Ettore Messina is coming home to Italy after a wildly successful itinerant coaching career to take on a job with all kinds of issues. Emmet Ryan on how Olimpia Milano’s hot seat is the Harrenhal of European hoops
Game of Thrones had one particularly infamous castle that wasn’t noted for any battles or murders but it delivered plenty of pain all the same. Harrenhal was located in a region that was bountiful, with serious opportunity for the dweller to become rich in short order but it came with a catch. The castle itself was too large, the cost of garrisoning it meant that for all the wealth in the lands around it, maintaining it would drive the person holding it to ruin.
Gosh, I can’t begin to think of a team in European basketball this rings a bell about. Milano may not have CSKA money but the club has wealth and quite the sugar daddy in Giorgio Armani. It has a fine and large arena while well placed to run roughshod over the rest of Italy with its financial might.
For all that, what have the years since Siena’s demise as the power club in Italy brought Milano? In 2015, they bowed out of Euroleague at the round of 16 and failed to take either domestic trophy in Italy. A year later they managed the domestic double but couldn’t even get out of the regular season group in Euroleague.
2017 should have been the nadir. While the Coppa Italia was won, they finished dead last in Euroleague and were dispatched comfortably by Trento in the Italian playoffs. 2018 offered some respite, an Italian championship and a 15th instead of 16th place finish but this year was when it was meant to all come together.
Milano shot out the gate in Euroleague and looked ready to make real noise all season long. Instead, a whimper. They bowed out of the Coppa Italia at the first hurdle, stumbled to a final spot of 12th in Euroleague, and were swept by Sassari in the Italian semi-finals having made a meal of Avellino in the opening round.
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In 5 seasons since the demise of Siena, admittedly with Milano barely beating Siena in the finals that 2014 season, they have only 4 of a possible 10 domestic trophies to show in a situation where every failure at national league level merits admonishment. They have wholly failed to make any impact on Euroleague. All this while comparatively wealthy and having the pick of domestic players.
This is what Ettore Messina has agreed to come home to. The four time Euroleague champion has, save for a couple of tournaments as head coach of the Italian national team, spent the last five seasons working as an assistant to Greg Popovich at the San Antonio Spurs. Messina is widely respected, even Kobe liked him during his consultant year in LA and Mr Bryant would be the first to admit that coaches had to be pretty special to win him over.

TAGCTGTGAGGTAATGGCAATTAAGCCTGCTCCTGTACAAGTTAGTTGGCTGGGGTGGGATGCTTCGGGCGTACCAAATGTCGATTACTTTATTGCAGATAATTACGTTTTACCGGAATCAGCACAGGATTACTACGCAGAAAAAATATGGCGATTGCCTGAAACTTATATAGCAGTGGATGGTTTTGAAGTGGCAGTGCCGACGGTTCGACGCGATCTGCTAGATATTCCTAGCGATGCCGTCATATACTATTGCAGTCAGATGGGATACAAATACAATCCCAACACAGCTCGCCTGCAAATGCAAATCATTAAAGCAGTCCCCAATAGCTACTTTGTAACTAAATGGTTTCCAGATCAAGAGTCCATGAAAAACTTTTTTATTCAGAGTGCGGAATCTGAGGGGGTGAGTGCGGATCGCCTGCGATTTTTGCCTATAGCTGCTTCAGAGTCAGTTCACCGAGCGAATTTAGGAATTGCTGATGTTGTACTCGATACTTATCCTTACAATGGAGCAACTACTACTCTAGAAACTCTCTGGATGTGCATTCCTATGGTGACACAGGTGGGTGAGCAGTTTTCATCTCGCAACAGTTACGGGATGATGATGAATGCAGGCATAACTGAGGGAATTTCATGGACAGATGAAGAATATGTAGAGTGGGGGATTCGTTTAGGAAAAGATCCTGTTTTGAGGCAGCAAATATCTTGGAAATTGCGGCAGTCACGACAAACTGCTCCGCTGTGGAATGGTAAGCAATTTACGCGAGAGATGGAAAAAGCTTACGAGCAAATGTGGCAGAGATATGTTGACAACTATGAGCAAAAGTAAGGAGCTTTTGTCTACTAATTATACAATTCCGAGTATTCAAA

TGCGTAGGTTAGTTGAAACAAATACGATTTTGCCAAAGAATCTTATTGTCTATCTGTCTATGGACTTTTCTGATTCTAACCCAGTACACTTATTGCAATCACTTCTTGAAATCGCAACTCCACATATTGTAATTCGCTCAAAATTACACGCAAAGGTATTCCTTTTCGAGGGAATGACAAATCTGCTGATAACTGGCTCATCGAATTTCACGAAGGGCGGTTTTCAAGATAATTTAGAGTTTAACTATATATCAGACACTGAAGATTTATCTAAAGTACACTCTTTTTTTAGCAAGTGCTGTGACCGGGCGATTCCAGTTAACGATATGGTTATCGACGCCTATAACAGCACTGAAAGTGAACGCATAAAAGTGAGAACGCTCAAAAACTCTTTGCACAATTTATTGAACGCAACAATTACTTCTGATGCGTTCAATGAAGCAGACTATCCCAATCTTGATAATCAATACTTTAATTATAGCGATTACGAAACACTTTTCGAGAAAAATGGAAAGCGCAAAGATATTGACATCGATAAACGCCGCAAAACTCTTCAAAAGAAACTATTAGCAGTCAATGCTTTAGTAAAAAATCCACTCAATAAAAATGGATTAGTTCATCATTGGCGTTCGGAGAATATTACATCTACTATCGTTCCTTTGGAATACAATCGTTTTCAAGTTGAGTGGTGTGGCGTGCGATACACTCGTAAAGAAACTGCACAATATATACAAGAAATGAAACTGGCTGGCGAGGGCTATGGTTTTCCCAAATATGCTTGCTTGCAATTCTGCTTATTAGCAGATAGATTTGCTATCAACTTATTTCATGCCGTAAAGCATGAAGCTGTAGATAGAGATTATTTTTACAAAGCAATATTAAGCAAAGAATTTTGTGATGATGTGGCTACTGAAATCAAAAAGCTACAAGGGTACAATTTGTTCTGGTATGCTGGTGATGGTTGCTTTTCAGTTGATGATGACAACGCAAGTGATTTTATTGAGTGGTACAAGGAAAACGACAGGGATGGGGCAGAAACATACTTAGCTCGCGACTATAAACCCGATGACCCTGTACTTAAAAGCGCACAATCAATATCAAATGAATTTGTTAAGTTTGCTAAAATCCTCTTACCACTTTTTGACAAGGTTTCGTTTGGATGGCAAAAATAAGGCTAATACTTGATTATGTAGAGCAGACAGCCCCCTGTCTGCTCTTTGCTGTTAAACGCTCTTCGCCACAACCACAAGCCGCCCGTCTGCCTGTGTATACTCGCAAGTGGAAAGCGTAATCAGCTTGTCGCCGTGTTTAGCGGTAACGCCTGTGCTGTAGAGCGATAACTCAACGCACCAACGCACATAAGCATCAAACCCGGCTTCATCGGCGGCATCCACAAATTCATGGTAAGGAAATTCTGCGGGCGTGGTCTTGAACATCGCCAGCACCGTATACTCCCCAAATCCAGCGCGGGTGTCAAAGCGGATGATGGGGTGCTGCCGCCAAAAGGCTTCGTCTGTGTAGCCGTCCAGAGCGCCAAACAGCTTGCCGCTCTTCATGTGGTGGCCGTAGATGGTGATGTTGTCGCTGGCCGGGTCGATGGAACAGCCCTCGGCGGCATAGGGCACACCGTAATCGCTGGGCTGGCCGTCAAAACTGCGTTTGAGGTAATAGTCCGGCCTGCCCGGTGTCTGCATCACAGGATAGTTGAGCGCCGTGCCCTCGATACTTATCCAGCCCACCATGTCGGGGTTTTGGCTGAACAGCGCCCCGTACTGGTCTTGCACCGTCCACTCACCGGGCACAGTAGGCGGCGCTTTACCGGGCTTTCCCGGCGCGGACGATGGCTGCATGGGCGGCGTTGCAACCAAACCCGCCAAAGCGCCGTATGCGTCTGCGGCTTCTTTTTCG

Since leaving Treviso to coach CSKA in 2005, Messina hasn’t tried his hand with a club team from his homeland. Now the Sicilian takes on one of the most cursed gigs in Europe.
There have been clubs like the current Milano before. Zeljko Obradovic’s arrival at Fenerbahce came after a host of head coaches failed with bountiful resources. Simone Piangiani, who had left Siena for Istanbul, was Zoc’s predecessor there as he is Messina’s in Milano.
The roster has talent, an abundance of it, and even with plenty of departures expected in free agency the budget available means Milano should be able to put together yet another squad loaded with quality.
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The level of baller was rarely the issue, the balance has long been a curse. Milano have always had players but that 2014 outfit was the last time it looked like an actual team. It needs the right bodies and the right mind to keep it all together.
In 2017, with pretty limited resources, Messina’s Italy reached the last eight of EuroBasket by playing a brutally organised game. It was occasionally ugly and often boring but it enabled the side to get further than the talent level it had would have been expected to go.
That was the type of asset that made Messina a name regularly for open jobs in the NBA, usually the gigs that are ugliest as a summer arrives. So certain was this side of the Atlantic in 2014 that Messina would land with the Cavs that David Blatt, who ended up getting the job, joked right after winning Euroleague with Maccabi Tel Aviv about the rumours of him replacing the Italian in Moscow.
The top job offer never came. Igor Koskoskov ended up beating Messina to breaking the glass ceiling of becoming the first European head coach in the NBA. Staying in San Antonio, waiting for the offer from elsewhere to come, was still an option for Messina but that taste with his national side left a taste he couldn’t ignore. The dude needed the weight, he needed to be the guy it was all on.
In Milano, with Armani’s eyes always watching, he’s going to have to take that weight.
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